Physicians may soon have a new way to measure the efficacy or failure of hormone therapy for breast cancer patients, according to new research published in the February issue of The Journal of Nuclear Medicine. Researchers report that positron emission tomography (PET) imaging with 18F-fluorofuranyl norprogesterone (18F-FFNP) has been found to successfully measure changes in progesterone receptor (PR) levels resulting from a short-course estrogen treatment, also known as an estradiol challenge.
Estrogen-receptor (ER)-positive breast cancer is the most common class of breast cancer, affecting nearly 70 percent of patients. By participating in an estradiol challenge, physicians can determine the likelihood of the potential benefit of hormonal therapies targeting ER for individual patients. Many hormone therapies interfere with the ability of estrogen to regulate the expression of PR protein; which is more pronounced in the presence of estrogen.
As such, several PET tracers are developing to monitor and analyze changes in the PR level during therapy. “Typically, anatomic size and proliferation biomarkers are analyze to determine endocrine sensitivity,” said Amy M. Fowler, MD, Ph.D., assistant professor, Section of Breast Imaging, Department of Radiology, University of Wisconsin-Madison. “However, non-invasive detection of changes in PR expression with 18F-FFNP during an estradiol challenge may be an earlier indicator of the effectiveness of specific hormone therapy.”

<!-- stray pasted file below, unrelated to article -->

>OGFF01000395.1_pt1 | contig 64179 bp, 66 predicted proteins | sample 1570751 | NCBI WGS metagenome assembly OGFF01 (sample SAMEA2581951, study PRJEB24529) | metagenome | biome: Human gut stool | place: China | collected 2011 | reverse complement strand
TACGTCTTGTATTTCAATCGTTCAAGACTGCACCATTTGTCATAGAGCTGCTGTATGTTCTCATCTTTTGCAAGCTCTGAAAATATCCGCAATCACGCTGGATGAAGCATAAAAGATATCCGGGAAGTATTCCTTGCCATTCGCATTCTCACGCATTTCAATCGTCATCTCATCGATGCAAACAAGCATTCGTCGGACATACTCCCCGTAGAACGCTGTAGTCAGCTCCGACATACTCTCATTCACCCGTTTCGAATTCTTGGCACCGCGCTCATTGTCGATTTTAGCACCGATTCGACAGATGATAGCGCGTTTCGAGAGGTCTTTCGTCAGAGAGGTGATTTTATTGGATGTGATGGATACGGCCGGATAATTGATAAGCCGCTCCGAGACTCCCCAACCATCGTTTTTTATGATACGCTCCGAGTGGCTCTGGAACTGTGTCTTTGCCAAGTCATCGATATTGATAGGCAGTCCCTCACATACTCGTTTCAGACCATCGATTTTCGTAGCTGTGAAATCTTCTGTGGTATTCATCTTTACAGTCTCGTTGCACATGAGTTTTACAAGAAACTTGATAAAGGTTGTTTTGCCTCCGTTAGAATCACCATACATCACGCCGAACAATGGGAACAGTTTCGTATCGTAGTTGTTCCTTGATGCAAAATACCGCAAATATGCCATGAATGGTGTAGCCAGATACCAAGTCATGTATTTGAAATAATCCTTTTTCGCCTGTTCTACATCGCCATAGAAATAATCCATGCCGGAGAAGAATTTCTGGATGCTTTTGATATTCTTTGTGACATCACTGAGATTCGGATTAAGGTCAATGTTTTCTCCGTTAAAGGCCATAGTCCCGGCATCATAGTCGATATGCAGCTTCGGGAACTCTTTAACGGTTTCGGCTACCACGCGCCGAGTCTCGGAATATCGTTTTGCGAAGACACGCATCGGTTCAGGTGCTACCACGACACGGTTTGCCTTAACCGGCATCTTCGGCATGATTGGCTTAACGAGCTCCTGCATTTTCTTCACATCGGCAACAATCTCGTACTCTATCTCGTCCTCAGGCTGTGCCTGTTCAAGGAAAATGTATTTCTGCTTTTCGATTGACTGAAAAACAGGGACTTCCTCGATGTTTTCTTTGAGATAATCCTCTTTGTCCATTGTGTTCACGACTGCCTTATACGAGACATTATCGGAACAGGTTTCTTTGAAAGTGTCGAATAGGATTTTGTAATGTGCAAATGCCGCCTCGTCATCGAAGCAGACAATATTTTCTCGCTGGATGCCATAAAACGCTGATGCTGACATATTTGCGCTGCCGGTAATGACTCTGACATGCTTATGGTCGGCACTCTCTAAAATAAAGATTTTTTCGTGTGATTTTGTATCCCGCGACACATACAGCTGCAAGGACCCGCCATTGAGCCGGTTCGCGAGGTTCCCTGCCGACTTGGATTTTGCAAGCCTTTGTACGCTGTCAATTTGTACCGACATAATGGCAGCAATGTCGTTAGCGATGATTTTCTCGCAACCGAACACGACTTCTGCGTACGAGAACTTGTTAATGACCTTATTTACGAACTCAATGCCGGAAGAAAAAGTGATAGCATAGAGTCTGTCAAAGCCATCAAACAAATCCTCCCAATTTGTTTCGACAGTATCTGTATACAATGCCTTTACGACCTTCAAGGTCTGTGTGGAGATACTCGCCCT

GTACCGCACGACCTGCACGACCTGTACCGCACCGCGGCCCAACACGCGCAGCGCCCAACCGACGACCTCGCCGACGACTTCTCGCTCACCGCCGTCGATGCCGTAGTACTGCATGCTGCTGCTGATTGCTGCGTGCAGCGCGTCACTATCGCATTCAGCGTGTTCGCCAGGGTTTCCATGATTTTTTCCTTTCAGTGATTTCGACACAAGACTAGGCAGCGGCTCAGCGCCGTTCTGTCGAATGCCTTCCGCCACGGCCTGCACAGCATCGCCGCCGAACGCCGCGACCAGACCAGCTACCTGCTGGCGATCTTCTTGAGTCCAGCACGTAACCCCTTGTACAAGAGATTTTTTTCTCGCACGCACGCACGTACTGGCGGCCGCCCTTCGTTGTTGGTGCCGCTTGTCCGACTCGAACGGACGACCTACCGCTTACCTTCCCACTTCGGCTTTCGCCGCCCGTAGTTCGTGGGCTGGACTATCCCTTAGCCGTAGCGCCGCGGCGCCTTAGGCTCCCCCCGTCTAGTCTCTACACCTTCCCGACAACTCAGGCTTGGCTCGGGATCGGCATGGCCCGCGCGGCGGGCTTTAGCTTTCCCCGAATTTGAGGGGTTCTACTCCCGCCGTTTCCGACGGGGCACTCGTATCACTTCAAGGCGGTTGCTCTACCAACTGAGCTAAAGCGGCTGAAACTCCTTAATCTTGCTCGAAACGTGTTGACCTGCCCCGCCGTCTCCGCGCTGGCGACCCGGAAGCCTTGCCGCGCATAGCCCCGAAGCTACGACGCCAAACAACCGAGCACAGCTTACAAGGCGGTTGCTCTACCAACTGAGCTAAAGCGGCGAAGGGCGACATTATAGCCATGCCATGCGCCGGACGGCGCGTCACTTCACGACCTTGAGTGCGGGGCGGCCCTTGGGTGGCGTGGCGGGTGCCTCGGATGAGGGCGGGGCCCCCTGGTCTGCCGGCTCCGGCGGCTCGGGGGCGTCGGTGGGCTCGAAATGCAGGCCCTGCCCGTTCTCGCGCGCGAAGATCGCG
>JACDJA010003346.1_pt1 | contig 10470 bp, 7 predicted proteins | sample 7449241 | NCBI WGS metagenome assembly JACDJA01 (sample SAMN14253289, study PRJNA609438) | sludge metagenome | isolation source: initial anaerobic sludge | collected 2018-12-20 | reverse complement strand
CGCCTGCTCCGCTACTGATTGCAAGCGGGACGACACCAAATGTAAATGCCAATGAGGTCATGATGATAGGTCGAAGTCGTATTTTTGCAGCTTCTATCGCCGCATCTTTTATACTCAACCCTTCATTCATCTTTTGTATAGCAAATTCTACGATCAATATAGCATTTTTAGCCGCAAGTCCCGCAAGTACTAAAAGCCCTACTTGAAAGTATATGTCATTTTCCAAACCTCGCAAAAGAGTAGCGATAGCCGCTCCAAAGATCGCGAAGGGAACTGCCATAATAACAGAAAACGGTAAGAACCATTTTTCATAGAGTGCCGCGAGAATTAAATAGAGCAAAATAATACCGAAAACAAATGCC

Breast cancer cells
In this study, T47D human breast cancer cells (cells with estrogen and progesterone receptors, but without human epidermal growth factor receptor-2) and mice bearing T47D tumor xenografts are treating with estrogen to increase PR expression. The cells and mice are imaging with 18F-FFNP, and assays are conducting for cell uptake and tissue biodistribution.
To investigate the separate role of PR-A and PR-B isoforms on the overall 18F-FFNP binding; triple-negative MDA-MB-231 breast cancer cells are engineere to express either PR-A or PR-B. In vitro 18F-FFNP binding is measuring by saturation and competitive binding assays; while in vivo uptake is measuring with PET imaging.
In T47D cells treate with estrogen, an increase in 18F-FFNP uptake is measuring at 48 hours after treatment; in mice with T47D tumor xenografts, increase uptake was seen at 48 and 72 hours after treatment. This increase in 18F-FFNP uptake also correlated with an increase in PR protein expression and proliferation.
Results showed that there was no significant preferential 18F-FFNP binding or uptake by PR-A versus PR-B in PR isoform cell lines or tumor xenografts. “This is an important finding given the variability of PR isoform expression observed in breast cancer patients,” stated Fowler.
She continued; “Validation of PR imaging as a biomarker of endocrine sensitivity in patients before and after estradiol challenge could provide new opportunities in the field of molecular imaging and nuclear medicine for breast cancer imaging. Improved methods for testing endocrine sensitivity in patients could better inform decisions for optimal individualized ER-positive breast cancer therapy; potentially reducing morbidity and mortality.”